Voters in the city of Wichita rejected fluoridated water on Tuesday, as they did in 1964 and 1978.
Election returns posted early Wednesday morning showed a fluoride initiative sponsored by local dentists and doctors failed with 59 percent voting no.
Jonathan Hall of Wichitans Opposed to Fluoridation said the results were confirming what he sensed during the campaign.
“We felt pretty confident the whole way through,” Hall said.
“First off, historically, more than half the time when it comes to a public vote, fluoride is voted down. Then talking to people as we’ve been campaigning, people have been expressing: ‘We never knew this about fluoride.’ People want to learn, and they’ve been happy to learn about it.”
At a watch party at Office This, a large group of fluoridation opponents reached their peak number at 8:30 p.m., but tired attendees started leaving an hour later when returns still had not come in.
A large tote board ready to monitor the precincts for “yes” and “no” votes remained blank. The only cheer that went up happened when a fresh shipment of pizza arrived.
For many Wichita voters, fluoridation was the main local issue of controversy as they went to the polls, given the dearth of competitive races in Kansas.
Three-fourths of the country drinks water with the cavity-fighting chemical in it.
But Wichita had rejected fluoride several times in the past, both at the ballot box and in the chambers of the City Council, or City Commission as it was previously known.
This year, a broad coalition of local doctors and dentists collected more than 11,000 signatures on an initiative, forcing the council to either adopt fluoridation or put it to a vote.
The council, which had studiously avoided the controversial issue for years, decided unanimously to punt the issue to the voters.
Both sides mounted spirited campaigns.
Anti-fluoride forces organized through several different but interlocking groups, including Fluoride Free Kansas, Wichitans Opposed to Fluoridation and the Kansas Republican Assembly.
They claimed that fluoridation has a long list of potential side effects, including fluorosis-related staining of the teeth, reduced intelligence, cancer and thyroid disease.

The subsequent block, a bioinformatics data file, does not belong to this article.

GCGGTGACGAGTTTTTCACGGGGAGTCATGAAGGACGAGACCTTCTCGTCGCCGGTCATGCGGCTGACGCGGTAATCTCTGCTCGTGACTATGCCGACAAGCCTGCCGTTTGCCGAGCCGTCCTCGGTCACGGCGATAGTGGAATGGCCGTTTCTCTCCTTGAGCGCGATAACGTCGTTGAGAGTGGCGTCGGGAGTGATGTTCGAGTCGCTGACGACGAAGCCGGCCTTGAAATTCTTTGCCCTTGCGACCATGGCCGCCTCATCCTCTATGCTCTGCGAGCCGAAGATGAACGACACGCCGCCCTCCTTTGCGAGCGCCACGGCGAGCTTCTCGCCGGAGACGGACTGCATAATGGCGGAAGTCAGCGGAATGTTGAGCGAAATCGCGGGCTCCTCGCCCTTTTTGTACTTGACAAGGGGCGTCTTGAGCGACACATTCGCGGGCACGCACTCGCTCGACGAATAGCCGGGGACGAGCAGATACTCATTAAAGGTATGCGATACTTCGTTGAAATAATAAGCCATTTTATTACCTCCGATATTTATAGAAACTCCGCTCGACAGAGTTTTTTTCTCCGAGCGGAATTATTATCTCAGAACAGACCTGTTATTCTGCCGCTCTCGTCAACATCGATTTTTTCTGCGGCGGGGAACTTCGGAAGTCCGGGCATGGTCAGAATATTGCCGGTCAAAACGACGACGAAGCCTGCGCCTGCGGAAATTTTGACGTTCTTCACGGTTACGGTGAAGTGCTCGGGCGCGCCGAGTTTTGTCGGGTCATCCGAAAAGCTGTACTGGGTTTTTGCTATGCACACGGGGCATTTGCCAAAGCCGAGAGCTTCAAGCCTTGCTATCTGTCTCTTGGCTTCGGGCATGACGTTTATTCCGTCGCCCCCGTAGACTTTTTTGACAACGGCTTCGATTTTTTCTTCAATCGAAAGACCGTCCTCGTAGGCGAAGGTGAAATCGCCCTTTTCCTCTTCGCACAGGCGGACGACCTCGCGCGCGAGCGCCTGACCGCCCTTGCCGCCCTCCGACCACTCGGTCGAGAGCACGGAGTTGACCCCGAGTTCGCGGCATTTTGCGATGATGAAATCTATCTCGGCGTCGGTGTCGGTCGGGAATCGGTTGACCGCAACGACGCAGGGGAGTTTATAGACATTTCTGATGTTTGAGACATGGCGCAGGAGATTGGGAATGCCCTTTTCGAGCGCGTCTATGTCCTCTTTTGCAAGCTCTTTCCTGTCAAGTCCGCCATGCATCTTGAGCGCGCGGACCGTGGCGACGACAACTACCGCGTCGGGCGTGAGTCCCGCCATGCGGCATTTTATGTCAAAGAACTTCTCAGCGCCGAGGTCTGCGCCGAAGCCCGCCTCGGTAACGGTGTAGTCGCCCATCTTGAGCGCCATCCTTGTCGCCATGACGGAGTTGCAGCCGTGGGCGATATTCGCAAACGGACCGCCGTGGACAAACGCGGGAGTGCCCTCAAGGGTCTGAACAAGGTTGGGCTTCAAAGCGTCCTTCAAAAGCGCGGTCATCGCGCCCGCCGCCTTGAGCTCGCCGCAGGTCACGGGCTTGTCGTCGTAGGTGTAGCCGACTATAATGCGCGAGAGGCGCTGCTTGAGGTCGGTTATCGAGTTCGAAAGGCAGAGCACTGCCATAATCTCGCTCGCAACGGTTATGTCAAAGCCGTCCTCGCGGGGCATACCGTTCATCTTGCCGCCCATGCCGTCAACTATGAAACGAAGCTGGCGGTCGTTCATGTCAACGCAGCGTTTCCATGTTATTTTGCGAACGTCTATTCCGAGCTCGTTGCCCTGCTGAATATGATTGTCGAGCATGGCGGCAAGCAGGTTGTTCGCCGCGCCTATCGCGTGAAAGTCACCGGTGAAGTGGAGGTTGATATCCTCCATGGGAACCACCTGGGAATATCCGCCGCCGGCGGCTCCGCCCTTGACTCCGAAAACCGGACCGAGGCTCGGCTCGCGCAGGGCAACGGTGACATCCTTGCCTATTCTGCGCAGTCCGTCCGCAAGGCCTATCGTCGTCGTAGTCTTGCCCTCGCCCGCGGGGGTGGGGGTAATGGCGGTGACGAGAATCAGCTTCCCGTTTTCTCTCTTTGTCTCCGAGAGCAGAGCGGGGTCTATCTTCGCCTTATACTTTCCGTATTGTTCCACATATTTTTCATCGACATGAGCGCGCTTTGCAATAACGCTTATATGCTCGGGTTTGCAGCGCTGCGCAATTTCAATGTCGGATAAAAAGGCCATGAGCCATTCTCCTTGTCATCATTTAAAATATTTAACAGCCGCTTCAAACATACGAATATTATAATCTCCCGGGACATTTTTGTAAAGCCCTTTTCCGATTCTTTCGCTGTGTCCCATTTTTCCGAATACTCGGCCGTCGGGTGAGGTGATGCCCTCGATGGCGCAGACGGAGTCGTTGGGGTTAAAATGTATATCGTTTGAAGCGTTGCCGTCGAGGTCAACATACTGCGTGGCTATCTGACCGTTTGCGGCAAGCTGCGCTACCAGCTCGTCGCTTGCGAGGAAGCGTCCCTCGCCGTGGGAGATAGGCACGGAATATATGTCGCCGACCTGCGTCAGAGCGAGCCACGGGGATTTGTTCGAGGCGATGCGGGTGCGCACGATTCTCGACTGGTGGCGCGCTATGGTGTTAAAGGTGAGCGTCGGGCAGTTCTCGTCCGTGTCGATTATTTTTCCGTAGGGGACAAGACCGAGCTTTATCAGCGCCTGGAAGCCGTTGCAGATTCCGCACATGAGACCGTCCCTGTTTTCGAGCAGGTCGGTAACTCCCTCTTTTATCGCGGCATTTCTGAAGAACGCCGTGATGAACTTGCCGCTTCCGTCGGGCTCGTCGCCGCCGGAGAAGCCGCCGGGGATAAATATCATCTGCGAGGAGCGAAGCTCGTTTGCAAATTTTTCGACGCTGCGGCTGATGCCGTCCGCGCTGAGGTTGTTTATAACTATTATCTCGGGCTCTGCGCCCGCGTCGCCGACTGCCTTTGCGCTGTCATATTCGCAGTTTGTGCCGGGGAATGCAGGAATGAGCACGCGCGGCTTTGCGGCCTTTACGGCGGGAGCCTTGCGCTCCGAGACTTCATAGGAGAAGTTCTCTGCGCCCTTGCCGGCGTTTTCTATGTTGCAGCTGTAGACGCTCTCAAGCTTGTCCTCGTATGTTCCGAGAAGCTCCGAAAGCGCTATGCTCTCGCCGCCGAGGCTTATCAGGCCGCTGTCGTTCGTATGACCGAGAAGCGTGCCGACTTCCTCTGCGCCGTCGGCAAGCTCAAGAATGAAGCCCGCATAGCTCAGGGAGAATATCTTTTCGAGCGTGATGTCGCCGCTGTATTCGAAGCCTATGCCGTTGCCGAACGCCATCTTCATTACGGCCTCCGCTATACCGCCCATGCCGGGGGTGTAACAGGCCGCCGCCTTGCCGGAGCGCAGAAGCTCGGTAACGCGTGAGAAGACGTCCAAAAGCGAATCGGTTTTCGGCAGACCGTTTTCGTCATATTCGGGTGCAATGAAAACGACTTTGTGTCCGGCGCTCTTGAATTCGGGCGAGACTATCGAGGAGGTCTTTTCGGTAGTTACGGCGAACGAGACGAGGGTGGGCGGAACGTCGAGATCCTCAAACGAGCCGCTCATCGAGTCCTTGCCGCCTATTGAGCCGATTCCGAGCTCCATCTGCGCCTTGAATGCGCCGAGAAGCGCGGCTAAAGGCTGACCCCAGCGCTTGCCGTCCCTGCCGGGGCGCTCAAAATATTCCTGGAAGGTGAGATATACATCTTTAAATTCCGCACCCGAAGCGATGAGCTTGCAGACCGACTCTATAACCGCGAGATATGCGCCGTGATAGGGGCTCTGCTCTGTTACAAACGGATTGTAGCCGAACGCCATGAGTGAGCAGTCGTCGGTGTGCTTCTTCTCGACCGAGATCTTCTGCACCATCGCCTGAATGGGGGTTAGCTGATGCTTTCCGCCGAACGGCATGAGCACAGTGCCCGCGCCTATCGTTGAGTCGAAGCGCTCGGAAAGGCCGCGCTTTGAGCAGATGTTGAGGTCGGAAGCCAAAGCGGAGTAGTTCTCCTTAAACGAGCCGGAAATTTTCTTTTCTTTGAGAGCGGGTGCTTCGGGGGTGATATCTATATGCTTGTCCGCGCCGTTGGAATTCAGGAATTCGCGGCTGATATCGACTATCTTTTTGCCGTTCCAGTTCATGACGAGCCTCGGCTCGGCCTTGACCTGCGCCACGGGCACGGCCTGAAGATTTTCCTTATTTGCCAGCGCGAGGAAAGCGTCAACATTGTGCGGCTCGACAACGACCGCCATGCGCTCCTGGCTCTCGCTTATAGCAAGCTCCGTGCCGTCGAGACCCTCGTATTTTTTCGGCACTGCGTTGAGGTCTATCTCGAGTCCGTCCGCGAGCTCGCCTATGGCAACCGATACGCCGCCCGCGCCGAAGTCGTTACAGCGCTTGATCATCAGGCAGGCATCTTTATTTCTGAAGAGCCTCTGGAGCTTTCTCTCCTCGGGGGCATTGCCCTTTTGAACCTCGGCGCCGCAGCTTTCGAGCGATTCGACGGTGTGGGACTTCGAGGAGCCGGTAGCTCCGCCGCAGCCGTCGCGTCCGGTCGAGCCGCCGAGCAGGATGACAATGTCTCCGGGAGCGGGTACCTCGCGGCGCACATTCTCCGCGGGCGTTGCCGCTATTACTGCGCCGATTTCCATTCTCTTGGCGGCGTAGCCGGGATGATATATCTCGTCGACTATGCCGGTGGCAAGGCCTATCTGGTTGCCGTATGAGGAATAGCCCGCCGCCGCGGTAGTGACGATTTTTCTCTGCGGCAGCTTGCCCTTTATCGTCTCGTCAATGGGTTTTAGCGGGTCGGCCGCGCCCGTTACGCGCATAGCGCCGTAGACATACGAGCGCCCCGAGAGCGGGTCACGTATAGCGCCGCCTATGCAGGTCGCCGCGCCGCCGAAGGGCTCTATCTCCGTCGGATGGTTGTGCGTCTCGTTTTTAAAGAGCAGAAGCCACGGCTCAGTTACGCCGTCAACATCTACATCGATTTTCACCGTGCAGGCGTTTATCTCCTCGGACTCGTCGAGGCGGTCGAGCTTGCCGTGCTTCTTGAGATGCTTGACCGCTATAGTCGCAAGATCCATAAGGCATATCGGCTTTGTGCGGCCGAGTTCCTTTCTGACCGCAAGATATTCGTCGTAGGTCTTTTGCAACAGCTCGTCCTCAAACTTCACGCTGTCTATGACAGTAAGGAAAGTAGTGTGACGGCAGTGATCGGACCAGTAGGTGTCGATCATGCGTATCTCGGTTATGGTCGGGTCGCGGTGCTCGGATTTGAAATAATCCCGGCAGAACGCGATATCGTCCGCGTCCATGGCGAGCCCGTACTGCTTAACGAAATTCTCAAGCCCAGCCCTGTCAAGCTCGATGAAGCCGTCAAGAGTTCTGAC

They also contended that fluoridation is mass medication and would be forced on people who don’t want it if it were added to the water supply.
Those arguments swayed voters like LaGina Walker, 34, and Lindsey Jones, 27.
“I pushed no, because it can mess up your teeth,” said Walker. “And I don’t trust the water, period.”
Jones said fluoridation was a nice change of pace for an election question – “not Democrat or Republican or Libertarian.”
“I was all for voting against fluoride,” Jones said. “The less things in the water probably the better. People should be more responsible and brush their teeth.”
The pro-fluoride forces mobilized under the banner Wichitans for Healthy Teeth.
Their main argument was that fluoridated water is a safe and effective means of fighting tooth decay and would save Wichitans a lot of money and a lot of pain.
They contended that the adverse health effects claimed by the anti-fluoride group were scare tactics and the research was based on exposure to much higher levels of fluoride than one would get from American drinking water.
They also argued that those effects had not been found despite more than 50 years of fluoridated water use involving about three-fourths of the population of the country.
Voter Charles Spencer, 59, said he voted “yes” for fluoride.
“I’m from New York and I had fluoride in the water, and there’s no different taste or anything,” he said.
Contributing: Suzanne Perez Tobias, Rick Plumlee, Amy Renee Leiker